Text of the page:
What are you guys up to this weekend? A magazine that I volunteer for is throwing a volunteer appreciation party at a new upscale restaurant in Daegu. We’re looking forward to good company, free drinks and all the finger foods.
This post is the first in a new little series that I plan on sharing on Friday to send you into the weekend, a short list of fun or thought-provoking tidbits that made my week a little more interesting. Here we go! Continue reading
When my mother-in-law visited us in South Korea earlier this year, she would wake up early every morning and spend some time on our rooftop where she had a bird’s eye view of our block. By the time I woke up, she had a mental list of questions ready to ask me over coffee such as “Why do some of your neighbors have water tanks on their roofs?” and “What does it mean if a taxi has a red light on it?”
I was only able to answer about one out of five of her questions; the rest I could only guess or I’d never really thought about. But her curiosity brought back memories of my first days in Korea when everything was new and the mundane was a surprise. Some things seemed to make much more sense (like energy-saving motion sensors that trigger escalators to move only when people are present) while other things boggled my mind (like not being able to flush toilet paper down the, ahem, toilet).
One of the greatest things about traveling is noticing all the little things the locals take for granted. These everyday objects can actually tell us a lot about a country’s way of life. Here are 8 objects commonly found in Korea. Take the quiz to see how many you can identify then scroll down for the answers. Let’s begin! Continue reading
Hey there! How’s your week going? I’m trying to savor my last day off for a while and get some blogging in. Summer “camp” classes start tomorrow at my English hagwon. I’ve been trying to think of some interesting activities since I’m going to be seeing the same kids six days a week for the next month.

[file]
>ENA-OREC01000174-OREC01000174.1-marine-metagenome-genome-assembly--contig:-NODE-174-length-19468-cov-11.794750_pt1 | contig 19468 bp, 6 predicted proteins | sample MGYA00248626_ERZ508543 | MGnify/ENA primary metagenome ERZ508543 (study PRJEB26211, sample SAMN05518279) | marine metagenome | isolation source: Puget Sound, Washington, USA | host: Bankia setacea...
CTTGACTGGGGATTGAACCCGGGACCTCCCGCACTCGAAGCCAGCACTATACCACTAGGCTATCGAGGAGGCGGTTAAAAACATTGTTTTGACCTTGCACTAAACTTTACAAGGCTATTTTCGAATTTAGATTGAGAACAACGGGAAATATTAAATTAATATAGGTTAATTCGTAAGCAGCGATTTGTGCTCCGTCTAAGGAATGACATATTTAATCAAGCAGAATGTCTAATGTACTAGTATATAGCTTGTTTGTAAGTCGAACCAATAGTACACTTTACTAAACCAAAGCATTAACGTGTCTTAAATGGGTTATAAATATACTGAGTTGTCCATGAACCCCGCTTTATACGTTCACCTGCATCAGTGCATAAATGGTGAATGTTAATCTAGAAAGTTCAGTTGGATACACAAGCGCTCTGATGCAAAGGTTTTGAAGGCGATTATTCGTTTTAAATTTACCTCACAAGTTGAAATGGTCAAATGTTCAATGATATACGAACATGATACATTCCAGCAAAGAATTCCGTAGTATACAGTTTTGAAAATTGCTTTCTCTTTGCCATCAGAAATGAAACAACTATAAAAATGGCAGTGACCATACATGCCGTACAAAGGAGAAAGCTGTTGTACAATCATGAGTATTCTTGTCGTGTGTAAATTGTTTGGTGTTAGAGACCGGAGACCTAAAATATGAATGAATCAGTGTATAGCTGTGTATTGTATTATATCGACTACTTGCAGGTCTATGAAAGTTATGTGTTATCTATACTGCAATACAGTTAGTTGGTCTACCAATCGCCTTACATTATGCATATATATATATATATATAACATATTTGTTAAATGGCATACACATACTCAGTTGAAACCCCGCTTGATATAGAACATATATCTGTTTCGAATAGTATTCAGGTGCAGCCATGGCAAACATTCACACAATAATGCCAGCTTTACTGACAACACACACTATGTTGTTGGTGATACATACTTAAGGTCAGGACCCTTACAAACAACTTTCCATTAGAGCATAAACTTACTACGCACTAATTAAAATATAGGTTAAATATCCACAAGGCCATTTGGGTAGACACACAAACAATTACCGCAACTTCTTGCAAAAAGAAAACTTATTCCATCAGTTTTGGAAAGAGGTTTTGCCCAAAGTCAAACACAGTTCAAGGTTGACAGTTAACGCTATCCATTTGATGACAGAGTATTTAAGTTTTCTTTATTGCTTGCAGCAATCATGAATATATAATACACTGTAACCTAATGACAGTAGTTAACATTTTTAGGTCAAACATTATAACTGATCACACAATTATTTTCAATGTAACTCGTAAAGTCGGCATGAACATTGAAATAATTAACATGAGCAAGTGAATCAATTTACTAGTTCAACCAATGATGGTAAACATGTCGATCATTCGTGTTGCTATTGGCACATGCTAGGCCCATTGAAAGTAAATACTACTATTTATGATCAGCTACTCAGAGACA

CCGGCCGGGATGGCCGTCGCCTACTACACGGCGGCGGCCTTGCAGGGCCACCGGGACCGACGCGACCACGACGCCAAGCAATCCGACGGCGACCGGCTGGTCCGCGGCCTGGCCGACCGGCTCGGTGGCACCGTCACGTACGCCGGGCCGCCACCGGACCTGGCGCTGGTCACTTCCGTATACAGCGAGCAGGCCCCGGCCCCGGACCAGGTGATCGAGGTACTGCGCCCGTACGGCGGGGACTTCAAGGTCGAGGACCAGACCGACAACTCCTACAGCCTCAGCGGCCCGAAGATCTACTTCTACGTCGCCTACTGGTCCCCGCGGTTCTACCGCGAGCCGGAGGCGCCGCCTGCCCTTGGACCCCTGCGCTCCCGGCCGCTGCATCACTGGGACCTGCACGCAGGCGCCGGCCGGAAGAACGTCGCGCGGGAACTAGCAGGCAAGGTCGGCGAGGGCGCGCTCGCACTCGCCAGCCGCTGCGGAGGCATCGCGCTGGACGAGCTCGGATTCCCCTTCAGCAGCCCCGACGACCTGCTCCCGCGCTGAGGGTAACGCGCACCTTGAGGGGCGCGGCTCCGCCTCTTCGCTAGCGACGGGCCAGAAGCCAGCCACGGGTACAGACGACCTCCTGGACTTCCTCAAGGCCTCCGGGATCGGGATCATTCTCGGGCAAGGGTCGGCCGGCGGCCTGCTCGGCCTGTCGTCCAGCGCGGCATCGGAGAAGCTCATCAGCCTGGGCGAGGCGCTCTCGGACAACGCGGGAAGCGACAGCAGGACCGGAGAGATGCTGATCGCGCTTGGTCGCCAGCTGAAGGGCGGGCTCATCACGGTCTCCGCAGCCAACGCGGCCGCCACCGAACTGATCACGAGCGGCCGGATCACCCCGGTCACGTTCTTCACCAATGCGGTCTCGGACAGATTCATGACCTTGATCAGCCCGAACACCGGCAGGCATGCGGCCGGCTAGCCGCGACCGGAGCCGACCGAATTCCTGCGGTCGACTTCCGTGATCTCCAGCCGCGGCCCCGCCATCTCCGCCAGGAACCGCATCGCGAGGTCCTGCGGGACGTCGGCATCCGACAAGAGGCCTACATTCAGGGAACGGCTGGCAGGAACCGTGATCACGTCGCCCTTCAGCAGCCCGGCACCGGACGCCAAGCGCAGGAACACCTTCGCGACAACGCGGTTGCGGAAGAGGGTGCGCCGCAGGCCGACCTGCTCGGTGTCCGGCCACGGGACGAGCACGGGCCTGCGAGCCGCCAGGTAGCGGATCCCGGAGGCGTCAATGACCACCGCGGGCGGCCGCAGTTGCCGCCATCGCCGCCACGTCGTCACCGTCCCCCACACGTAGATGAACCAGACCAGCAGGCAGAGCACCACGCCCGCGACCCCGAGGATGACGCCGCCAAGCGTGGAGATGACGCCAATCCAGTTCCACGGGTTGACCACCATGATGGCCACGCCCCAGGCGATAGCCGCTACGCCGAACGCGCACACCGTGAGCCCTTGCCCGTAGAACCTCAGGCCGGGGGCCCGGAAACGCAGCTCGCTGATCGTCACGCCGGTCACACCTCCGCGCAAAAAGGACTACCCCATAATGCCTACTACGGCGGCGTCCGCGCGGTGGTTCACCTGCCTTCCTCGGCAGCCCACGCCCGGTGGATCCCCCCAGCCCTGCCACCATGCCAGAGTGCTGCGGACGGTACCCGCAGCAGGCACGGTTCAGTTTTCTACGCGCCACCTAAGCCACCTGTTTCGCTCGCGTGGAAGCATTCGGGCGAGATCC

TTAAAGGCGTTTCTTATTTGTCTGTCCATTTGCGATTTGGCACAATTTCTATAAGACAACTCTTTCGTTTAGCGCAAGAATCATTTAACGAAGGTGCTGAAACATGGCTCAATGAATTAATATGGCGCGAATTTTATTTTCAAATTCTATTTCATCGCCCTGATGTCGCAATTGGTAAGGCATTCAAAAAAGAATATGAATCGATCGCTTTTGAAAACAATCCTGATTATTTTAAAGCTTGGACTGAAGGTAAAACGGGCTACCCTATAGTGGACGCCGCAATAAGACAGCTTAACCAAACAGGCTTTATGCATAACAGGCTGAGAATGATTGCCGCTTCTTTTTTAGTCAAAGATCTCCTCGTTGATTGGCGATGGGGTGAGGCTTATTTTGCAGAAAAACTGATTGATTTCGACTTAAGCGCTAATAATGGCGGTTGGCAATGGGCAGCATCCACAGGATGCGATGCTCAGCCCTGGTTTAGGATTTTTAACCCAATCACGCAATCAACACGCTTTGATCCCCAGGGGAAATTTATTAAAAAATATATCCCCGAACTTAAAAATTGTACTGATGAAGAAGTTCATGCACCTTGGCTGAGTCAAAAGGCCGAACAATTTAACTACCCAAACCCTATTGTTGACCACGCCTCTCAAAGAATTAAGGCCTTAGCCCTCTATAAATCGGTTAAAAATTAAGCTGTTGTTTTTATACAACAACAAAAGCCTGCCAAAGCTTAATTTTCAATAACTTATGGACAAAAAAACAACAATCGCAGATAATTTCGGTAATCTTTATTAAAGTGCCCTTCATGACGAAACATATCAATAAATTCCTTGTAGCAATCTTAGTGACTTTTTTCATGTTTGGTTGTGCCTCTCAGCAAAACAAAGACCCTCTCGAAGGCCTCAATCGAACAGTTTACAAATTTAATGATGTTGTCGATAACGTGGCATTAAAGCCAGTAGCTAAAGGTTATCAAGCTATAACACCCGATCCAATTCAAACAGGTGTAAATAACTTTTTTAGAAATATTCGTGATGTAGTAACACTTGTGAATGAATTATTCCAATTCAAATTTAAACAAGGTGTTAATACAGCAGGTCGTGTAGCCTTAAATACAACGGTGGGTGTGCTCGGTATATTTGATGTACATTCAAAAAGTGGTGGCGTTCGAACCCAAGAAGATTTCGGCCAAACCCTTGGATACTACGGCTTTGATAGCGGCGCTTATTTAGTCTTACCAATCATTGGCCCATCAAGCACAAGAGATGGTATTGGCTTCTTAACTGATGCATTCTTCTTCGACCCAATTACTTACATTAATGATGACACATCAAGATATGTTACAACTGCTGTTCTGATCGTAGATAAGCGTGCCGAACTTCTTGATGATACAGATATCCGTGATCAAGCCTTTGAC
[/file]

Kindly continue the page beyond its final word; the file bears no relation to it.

I recently did a just-for-fun activity with my middle school classes to reward them for good participation. I told them to think about the supermarket across the street from our hagwon. “Okay,” I asked, “How many kinds of ramen do you think they sell? I’ll buy a cup of instant ramen for whoever can guess the closest.”
When I had finished writing down each student’s guess, they asked me, “So how many are there?” I had no idea. After work, I walked over to the supermarket to count. I knew the number had to be pretty high, but I was still surprised: Continue reading
I recently caught up with my friend Nellana over some Mexican food to talk about what it has been like to become a mom in South Korea. Nellana is from Nova Scotia, Canada. She came to South Korea seven years ago to teach English.
“One year turned into two years and then three years and basically I made this my home.”
She met her Korean husband four years ago while they were teaching at the same school. Their daughter, Gracie, just turned one. Read on to find out what Koreans think about breastfeeding in public and why they don’t do baby showers. Continue reading
So there I was. In a Korean hospital bed in a Korean hospital room, the television set to a Korean drama which happened to be in the middle of an obligatory hospital scene.
Last week I was admitted to the hospital (for the first time in my life) for emergency gallbladder surgery. I’m okay now! On Monday I’ll be returning to work. I just wanted to share a few notes on my experience. Read on to learn about South Korea’s efficient, “no frills” approach to healthcare and the cultural hang-ups of being a patient in a foreign country. Continue reading